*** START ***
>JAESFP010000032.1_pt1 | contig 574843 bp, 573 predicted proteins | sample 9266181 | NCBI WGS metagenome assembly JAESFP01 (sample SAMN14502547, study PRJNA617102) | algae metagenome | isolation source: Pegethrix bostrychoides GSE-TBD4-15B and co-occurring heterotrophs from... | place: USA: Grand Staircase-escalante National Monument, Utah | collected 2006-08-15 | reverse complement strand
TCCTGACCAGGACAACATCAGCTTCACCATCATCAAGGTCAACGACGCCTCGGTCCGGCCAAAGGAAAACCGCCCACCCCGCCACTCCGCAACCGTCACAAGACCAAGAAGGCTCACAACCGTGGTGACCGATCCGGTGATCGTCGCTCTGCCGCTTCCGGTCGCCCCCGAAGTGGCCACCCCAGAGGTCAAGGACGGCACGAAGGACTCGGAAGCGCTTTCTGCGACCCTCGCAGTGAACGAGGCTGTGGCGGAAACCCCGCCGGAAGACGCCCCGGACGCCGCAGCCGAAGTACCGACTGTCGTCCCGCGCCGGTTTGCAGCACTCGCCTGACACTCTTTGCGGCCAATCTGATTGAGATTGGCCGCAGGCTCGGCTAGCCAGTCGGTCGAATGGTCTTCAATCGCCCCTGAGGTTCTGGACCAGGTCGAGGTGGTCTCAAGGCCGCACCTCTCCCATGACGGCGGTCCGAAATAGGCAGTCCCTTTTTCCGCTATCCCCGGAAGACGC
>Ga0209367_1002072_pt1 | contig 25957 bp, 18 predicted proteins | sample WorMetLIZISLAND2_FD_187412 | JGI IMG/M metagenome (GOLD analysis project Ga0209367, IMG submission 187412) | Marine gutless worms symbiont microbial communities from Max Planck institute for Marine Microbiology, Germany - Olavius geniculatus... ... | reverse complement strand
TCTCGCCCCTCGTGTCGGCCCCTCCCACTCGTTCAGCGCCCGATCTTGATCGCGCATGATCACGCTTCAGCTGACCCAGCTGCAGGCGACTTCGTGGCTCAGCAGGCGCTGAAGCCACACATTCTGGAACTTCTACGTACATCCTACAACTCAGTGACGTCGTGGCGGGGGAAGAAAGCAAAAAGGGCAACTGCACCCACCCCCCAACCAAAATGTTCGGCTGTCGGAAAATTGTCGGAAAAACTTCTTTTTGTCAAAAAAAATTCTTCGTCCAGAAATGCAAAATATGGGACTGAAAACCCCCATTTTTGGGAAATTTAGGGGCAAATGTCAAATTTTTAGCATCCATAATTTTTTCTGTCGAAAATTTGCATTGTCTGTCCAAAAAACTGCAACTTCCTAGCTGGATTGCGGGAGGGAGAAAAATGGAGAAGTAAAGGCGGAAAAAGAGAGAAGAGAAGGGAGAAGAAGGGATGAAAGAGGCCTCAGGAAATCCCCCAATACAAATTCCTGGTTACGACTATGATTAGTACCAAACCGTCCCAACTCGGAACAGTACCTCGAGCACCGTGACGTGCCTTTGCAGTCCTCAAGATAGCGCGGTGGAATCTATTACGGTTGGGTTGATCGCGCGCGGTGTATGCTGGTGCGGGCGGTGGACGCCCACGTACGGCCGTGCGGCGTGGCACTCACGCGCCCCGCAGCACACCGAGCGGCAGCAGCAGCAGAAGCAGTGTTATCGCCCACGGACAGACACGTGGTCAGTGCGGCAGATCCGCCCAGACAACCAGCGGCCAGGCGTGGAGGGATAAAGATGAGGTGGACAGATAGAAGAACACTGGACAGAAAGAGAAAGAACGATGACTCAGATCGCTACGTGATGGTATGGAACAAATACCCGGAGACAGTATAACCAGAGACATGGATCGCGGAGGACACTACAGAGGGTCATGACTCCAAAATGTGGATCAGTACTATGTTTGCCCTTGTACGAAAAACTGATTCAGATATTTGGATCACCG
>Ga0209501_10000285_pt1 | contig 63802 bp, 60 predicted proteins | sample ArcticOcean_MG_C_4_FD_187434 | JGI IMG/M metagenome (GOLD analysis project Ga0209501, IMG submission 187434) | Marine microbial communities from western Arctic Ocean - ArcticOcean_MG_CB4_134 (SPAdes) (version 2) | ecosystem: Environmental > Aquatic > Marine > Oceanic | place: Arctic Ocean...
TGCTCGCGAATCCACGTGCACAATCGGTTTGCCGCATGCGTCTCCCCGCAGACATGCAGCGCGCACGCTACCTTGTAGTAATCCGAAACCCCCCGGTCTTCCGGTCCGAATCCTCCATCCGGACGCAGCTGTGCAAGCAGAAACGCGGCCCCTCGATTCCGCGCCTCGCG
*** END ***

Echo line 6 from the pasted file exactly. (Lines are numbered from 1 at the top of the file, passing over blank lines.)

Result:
TGCTCGCGAATCCACGTGCACAATCGGTTTGCCGCATGCGTCTCCCCGCAGACATGCAGCGCGCACGCTACCTTGTAGTAATCCGAAACCCCCCGGTCTTCCGGTCCGAATCCTCCATCCGGACGCAGCTGTGCAAGCAGAAACGCGGCCCCTCGATTCCGCGCCTCGCG